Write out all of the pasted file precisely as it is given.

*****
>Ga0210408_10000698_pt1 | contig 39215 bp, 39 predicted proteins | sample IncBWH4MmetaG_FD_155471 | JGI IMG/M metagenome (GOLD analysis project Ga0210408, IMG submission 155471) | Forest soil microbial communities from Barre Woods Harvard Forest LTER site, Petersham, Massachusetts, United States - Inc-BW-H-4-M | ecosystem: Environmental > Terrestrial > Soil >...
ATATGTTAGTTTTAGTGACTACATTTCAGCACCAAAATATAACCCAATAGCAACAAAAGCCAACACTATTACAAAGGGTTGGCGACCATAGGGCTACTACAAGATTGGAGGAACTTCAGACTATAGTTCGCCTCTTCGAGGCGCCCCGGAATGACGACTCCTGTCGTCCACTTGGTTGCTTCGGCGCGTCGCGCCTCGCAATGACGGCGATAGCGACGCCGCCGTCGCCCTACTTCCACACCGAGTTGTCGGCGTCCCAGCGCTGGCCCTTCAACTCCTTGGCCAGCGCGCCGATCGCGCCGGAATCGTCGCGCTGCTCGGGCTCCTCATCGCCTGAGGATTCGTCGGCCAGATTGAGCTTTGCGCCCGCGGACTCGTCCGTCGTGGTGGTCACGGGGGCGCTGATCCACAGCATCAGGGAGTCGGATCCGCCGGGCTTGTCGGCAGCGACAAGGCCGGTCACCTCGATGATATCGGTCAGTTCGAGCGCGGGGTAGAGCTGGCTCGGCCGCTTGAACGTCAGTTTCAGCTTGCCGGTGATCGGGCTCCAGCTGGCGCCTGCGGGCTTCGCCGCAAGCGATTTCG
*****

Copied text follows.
>Ga0210408_10000698_pt1 | contig 39215 bp, 39 predicted proteins | sample IncBWH4MmetaG_FD_155471 | JGI IMG/M metagenome (GOLD analysis project Ga0210408, IMG submission 155471) | Forest soil microbial communities from Barre Woods Harvard Forest LTER site, Petersham, Massachusetts, United States - Inc-BW-H-4-M | ecosystem: Environmental > Terrestrial > Soil >...
ATATGTTAGTTTTAGTGACTACATTTCAGCACCAAAATATAACCCAATAGCAACAAAAGCCAACACTATTACAAAGGGTTGGCGACCATAGGGCTACTACAAGATTGGAGGAACTTCAGACTATAGTTCGCCTCTTCGAGGCGCCCCGGAATGACGACTCCTGTCGTCCACTTGGTTGCTTCGGCGCGTCGCGCCTCGCAATGACGGCGATAGCGACGCCGCCGTCGCCCTACTTCCACACCGAGTTGTCGGCGTCCCAGCGCTGGCCCTTCAACTCCTTGGCCAGCGCGCCGATCGCGCCGGAATCGTCGCGCTGCTCGGGCTCCTCATCGCCTGAGGATTCGTCGGCCAGATTGAGCTTTGCGCCCGCGGACTCGTCCGTCGTGGTGGTCACGGGGGCGCTGATCCACAGCATCAGGGAGTCGGATCCGCCGGGCTTGTCGGCAGCGACAAGGCCGGTCACCTCGATGATATCGGTCAGTTCGAGCGCGGGGTAGAGCTGGCTCGGCCGCTTGAACGTCAGTTTCAGCTTGCCGGTGATCGGGCTCCAGCTGGCGCCTGCGGGCTTCGCCGCAAGCGATTTCG